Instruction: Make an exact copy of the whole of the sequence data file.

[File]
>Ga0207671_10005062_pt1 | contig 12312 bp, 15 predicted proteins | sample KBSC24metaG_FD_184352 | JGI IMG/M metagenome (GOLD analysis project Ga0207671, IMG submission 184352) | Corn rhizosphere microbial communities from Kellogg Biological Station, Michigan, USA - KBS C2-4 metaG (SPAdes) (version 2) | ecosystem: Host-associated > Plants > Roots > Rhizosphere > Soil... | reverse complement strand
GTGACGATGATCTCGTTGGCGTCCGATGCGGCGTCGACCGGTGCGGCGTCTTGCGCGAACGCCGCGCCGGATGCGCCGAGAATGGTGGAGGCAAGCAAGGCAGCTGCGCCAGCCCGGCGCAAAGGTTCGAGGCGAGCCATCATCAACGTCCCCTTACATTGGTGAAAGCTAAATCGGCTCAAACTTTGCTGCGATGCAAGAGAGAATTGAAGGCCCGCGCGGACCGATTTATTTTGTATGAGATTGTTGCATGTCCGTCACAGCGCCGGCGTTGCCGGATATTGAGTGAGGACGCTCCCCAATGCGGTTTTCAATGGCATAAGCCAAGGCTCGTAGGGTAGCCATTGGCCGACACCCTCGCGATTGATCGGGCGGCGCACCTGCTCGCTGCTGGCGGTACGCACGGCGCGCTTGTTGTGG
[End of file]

>Ga0207671_10005062_pt1 | contig 12312 bp, 15 predicted proteins | sample KBSC24metaG_FD_184352 | JGI IMG/M metagenome (GOLD analysis project Ga0207671, IMG submission 184352) | Corn rhizosphere microbial communities from Kellogg Biological Station, Michigan, USA - KBS C2-4 metaG (SPAdes) (version 2) | ecosystem: Host-associated > Plants > Roots > Rhizosphere > Soil... | reverse complement strand
GTGACGATGATCTCGTTGGCGTCCGATGCGGCGTCGACCGGTGCGGCGTCTTGCGCGAACGCCGCGCCGGATGCGCCGAGAATGGTGGAGGCAAGCAAGGCAGCTGCGCCAGCCCGGCGCAAAGGTTCGAGGCGAGCCATCATCAACGTCCCCTTACATTGGTGAAAGCTAAATCGGCTCAAACTTTGCTGCGATGCAAGAGAGAATTGAAGGCCCGCGCGGACCGATTTATTTTGTATGAGATTGTTGCATGTCCGTCACAGCGCCGGCGTTGCCGGATATTGAGTGAGGACGCTCCCCAATGCGGTTTTCAATGGCATAAGCCAAGGCTCGTAGGGTAGCCATTGGCCGACACCCTCGCGATTGATCGGGCGGCGCACCTGCTCGCTGCTGGCGGTACGCACGGCGCGCTTGTTGTGG